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The Philosopher of Chiropractic (Ph.C.) degree was first offered in 1908 by the Palmer School of Chiropractic (PSC). B.J. Palmer was awarded the first Ph.C.,on January 2, 1908, by the PSC students, faculty, and Board of Directors. In the Spring of that same year, George T. Callas became the first student to earn the degree. The requirements for the Ph.C. changed during its roughly sixty year life. Originally, the degree was awarded instead of the Doctor of Chiropractic (D.C.)degree to students who graduated with high scholastic achievement. Later the course of study leading to the degree came to resemble traditional graduate education, requiring post-D.C. course work and the completion of a thesis. The Ph.C. was offered at chiropractic schools other than the PSC, primarily those of the "straight" philosophy. The Ph.C. was valued by those who saw philosophy as being a more crucial element of chiropractic than art and science. The degree's length of life roughly coincided with that of the father of chiropractic philosophy, B.J. Palmer. The Ph.C. ceased being offered in the middle 196-0's. a few years after B.J. Palmer's death.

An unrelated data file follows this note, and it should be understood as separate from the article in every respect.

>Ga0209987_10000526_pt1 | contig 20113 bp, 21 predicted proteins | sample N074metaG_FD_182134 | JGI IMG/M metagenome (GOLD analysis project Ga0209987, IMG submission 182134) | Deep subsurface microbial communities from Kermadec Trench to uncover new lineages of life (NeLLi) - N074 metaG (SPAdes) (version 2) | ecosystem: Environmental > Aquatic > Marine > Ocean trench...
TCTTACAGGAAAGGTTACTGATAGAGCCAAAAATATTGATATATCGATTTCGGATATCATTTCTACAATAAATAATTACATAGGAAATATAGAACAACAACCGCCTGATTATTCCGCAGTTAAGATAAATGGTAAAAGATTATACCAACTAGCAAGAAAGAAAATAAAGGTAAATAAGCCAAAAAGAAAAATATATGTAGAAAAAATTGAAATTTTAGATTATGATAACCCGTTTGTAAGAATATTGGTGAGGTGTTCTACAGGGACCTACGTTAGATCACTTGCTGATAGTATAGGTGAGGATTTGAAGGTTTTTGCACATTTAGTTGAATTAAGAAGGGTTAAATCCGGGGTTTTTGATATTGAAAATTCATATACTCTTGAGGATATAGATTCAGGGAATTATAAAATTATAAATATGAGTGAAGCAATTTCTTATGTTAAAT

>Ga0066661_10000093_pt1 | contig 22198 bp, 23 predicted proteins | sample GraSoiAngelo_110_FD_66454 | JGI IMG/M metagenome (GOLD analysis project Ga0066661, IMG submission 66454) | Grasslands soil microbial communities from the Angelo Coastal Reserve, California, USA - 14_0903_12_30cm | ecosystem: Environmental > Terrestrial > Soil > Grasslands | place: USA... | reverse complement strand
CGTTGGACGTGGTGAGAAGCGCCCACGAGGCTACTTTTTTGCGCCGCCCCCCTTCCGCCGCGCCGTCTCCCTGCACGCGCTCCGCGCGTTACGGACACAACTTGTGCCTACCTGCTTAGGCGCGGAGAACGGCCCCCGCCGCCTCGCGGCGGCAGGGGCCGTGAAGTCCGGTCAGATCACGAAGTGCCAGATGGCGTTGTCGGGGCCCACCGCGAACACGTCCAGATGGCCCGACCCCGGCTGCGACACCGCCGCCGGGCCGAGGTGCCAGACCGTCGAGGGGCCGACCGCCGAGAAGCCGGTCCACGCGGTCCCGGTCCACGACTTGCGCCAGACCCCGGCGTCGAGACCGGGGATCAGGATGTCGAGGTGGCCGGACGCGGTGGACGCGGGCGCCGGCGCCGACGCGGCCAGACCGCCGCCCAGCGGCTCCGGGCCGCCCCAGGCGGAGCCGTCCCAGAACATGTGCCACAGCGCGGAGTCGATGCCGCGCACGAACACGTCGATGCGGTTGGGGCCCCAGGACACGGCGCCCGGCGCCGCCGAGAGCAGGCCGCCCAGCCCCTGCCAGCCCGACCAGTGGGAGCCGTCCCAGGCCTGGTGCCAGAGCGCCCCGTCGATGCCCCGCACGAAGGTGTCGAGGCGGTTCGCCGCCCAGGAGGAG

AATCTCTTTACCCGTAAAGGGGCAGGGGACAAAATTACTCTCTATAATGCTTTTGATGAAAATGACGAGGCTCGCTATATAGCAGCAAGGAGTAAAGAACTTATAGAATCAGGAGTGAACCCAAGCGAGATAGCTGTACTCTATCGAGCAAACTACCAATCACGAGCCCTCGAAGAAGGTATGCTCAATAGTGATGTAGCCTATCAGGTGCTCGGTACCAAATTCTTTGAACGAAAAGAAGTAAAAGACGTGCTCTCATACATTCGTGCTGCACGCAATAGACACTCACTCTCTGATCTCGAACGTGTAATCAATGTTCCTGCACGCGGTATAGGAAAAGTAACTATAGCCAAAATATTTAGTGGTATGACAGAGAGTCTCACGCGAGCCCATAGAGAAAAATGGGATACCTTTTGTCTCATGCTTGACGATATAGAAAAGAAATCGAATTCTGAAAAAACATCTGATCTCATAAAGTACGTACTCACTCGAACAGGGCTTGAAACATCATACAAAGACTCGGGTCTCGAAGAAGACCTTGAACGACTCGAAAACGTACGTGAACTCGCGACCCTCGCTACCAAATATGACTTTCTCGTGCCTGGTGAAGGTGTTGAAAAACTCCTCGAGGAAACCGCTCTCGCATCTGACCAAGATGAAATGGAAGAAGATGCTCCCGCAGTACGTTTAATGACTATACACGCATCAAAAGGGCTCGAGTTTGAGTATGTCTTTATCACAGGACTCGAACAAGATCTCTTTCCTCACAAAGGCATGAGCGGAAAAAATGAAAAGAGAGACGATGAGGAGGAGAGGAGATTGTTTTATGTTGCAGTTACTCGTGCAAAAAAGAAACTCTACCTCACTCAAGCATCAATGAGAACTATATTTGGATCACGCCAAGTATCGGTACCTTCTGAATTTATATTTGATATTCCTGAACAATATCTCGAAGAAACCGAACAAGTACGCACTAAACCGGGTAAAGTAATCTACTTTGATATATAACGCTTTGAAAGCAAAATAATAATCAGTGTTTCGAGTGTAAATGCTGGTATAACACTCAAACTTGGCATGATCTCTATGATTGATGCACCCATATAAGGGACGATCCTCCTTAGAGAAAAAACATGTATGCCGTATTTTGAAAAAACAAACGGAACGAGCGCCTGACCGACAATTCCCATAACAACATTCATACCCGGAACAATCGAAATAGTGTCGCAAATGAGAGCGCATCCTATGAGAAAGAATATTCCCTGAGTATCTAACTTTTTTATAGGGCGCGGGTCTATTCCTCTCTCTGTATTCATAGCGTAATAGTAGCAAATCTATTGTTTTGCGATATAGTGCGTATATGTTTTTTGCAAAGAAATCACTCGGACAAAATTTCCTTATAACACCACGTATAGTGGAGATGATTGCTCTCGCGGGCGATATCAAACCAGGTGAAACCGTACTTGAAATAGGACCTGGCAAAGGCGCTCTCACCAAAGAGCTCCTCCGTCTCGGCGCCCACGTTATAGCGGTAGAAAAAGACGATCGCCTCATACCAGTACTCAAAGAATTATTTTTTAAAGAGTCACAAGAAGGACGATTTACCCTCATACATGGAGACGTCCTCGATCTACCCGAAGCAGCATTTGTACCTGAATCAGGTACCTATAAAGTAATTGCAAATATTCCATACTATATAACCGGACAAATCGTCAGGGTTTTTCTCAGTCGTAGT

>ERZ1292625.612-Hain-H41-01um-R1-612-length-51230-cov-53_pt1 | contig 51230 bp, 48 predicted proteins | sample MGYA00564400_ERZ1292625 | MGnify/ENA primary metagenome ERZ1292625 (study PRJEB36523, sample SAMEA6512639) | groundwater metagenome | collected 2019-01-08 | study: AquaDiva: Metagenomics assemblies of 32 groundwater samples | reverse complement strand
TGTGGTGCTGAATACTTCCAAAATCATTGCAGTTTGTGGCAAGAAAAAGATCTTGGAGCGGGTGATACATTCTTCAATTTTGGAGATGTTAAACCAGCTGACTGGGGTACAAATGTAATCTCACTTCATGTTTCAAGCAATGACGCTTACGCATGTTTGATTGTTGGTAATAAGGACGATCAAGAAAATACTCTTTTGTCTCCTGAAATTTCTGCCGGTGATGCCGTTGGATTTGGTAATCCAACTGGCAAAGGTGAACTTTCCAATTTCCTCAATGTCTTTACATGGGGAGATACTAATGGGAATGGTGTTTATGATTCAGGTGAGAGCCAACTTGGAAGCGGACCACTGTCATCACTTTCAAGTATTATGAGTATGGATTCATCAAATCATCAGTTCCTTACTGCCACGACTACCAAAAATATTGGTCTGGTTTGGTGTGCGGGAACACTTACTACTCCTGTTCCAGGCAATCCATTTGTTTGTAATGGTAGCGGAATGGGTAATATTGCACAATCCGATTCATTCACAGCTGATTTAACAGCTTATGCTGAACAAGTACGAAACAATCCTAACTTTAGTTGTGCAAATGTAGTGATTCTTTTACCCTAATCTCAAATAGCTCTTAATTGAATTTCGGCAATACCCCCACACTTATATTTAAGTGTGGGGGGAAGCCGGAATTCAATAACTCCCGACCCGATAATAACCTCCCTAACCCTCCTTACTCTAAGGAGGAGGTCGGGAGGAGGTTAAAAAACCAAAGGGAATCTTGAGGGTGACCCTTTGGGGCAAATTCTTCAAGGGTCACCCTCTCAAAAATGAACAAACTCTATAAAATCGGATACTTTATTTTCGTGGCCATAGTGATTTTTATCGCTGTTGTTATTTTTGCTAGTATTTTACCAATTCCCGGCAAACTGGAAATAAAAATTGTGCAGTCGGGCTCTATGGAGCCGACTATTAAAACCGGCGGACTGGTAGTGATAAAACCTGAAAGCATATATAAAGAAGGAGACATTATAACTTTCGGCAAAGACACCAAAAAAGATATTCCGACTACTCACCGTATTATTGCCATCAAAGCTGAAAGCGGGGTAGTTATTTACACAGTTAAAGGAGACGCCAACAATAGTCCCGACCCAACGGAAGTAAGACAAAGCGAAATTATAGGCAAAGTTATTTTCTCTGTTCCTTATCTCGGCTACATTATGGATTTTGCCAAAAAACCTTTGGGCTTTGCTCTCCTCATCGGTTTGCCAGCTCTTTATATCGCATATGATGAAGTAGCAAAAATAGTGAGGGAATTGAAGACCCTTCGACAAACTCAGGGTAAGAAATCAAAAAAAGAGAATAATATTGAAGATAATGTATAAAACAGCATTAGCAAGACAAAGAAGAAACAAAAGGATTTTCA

- ↑ Stout, MLS, Robert J.. "The Ph.C. Degree: An Affirmation of Chiropractic Philosophy, 1908-1968". Journal of Chiropractic History. http://www.historyofchiropractic.org/assets/documents/8-1-Stout.pdf. Retrieved 5/9/2014.